Ambedkar Age Digital Bookmobile: Displaying centuries-old songs, and artworks on anti-caste struggle of Maharashtra

The Bookmobile is decorated with paintings of events from Ambedkar’s life, Ashoka chakras, and likenesses of the Phule's by an artist called Raju. | Photo by Aatika S

The project aims to collect Maharashtra’s long history of social reform, accessing 500-year-old traditions of song-writing, performances and poetry against caste-based exploitation and untouchability.

Riya Talitha and Aatika Singh|

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NEW DELHI — The Ambedkar Age Digital Bookmobile (AADB), an audio-visual art project asserting culture, and through regional singing traditions, has received decent press coverage, buzz, and notice. But there’s still no way of understanding it fully until you see it in person. AADB is a physical as well as a digital archive, a community resource meant to be a tool for public interaction and education, and also an interactive art exhibition covering the huge breadth and length of the diverse radical traditions of Maharashtra. 

This project by documentary filmmaker Somnath Waghmare and public intervention artist Smita Rajmane, aims to collect Maharashtra’s long history of social reform, accessing 500-year-old traditions of song-writing, performances and poetry against caste-based exploitation and untouchability. It fills a certain lacuna where oral traditions are rarely documented. 

It is a history that speaks with multiple voices ranging from Saint Tukaram, Saint Chokhamela and Vamandada Kardak, and Bhimrao Kardak to contemporary, popular singers like Adarsh Shinde. The tradition borrows from the historic satysashodaki jalsa, ambedkarwadi salsa as well as the Lok shahiri tradition of Maharashtra. The project seeks to document singers and artists who mostly hail from rural locations and are not very well known in the urban spaces of cities. The singers have been singing anti-caste songs for many decades as well as performing them. Every year they perform at different gatherings such as the one held at Chaityabhumi Dadar on the occasion of Ambedkar’s death anniversary observed as Mahaparinirvan Din on the 6th of December, Deekshabnhumi Nagpur on the 14th of October, Bhima Koregaon on the 1st of January, Mahad on the 20th of March etc. The list is definitely not exhaustive.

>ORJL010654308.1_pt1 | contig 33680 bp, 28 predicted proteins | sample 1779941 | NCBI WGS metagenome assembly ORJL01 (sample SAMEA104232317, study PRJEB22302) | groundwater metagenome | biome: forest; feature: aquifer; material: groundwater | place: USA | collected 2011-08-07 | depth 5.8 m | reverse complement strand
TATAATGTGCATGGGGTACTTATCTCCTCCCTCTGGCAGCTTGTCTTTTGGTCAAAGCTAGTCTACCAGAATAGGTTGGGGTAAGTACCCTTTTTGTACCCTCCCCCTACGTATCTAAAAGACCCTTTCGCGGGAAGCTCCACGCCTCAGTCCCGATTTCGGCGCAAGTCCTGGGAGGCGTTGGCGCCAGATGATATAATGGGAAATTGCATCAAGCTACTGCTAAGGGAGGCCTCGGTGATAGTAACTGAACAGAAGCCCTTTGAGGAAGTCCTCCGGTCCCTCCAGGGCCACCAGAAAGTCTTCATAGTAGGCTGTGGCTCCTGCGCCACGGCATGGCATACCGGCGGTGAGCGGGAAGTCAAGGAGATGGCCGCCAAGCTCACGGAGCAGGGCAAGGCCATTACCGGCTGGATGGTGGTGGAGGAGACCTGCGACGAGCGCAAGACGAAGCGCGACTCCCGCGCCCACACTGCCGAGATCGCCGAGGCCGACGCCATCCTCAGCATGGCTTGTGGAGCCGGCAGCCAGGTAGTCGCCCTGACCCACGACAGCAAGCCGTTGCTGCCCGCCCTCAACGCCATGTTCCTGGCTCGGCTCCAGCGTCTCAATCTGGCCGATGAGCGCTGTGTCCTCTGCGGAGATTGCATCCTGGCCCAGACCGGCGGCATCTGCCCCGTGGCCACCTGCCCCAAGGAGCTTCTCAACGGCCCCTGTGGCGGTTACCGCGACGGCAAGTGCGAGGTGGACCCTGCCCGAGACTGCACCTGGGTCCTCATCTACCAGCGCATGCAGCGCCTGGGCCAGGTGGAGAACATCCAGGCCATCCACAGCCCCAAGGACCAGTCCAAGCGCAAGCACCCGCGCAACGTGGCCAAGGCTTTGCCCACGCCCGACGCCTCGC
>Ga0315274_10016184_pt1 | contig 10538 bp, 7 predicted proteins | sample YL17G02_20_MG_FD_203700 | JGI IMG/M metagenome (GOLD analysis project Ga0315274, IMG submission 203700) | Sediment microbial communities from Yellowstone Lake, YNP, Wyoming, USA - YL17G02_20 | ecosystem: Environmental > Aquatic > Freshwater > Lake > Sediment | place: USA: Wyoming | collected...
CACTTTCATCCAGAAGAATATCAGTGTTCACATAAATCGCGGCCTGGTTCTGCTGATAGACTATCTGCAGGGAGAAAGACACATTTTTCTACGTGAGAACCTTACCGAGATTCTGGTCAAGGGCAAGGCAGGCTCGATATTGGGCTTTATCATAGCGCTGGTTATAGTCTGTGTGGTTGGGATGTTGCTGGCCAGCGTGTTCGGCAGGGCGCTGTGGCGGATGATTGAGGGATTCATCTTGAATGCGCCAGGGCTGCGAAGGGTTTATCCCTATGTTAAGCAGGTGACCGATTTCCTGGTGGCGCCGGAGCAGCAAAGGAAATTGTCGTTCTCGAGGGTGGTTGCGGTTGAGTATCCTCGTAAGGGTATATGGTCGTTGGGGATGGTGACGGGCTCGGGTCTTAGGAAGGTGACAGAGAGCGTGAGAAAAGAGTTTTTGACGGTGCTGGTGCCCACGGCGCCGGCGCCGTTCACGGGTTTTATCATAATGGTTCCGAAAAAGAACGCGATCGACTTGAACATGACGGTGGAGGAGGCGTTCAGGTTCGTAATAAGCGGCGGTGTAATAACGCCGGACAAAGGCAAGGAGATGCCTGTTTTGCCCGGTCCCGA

Waghmare explains that the criteria for inclusion of artists and groups in the Bookmobile are that they have to be not commercially successful, from Dalit backgrounds, and explicitly Ambedkarite, in contrast to groups like the Samat Kala Manch. The artists and politics of the latter consolidate both Ambedkarism and Marxism. This set of requirements is essential to the projects, as animated in the name ‘Ambedkar Age’ because they reflect culture and legacy that has thus far been so “ephemeral” that it seems non-existent in traditional histories and mainstream understandings.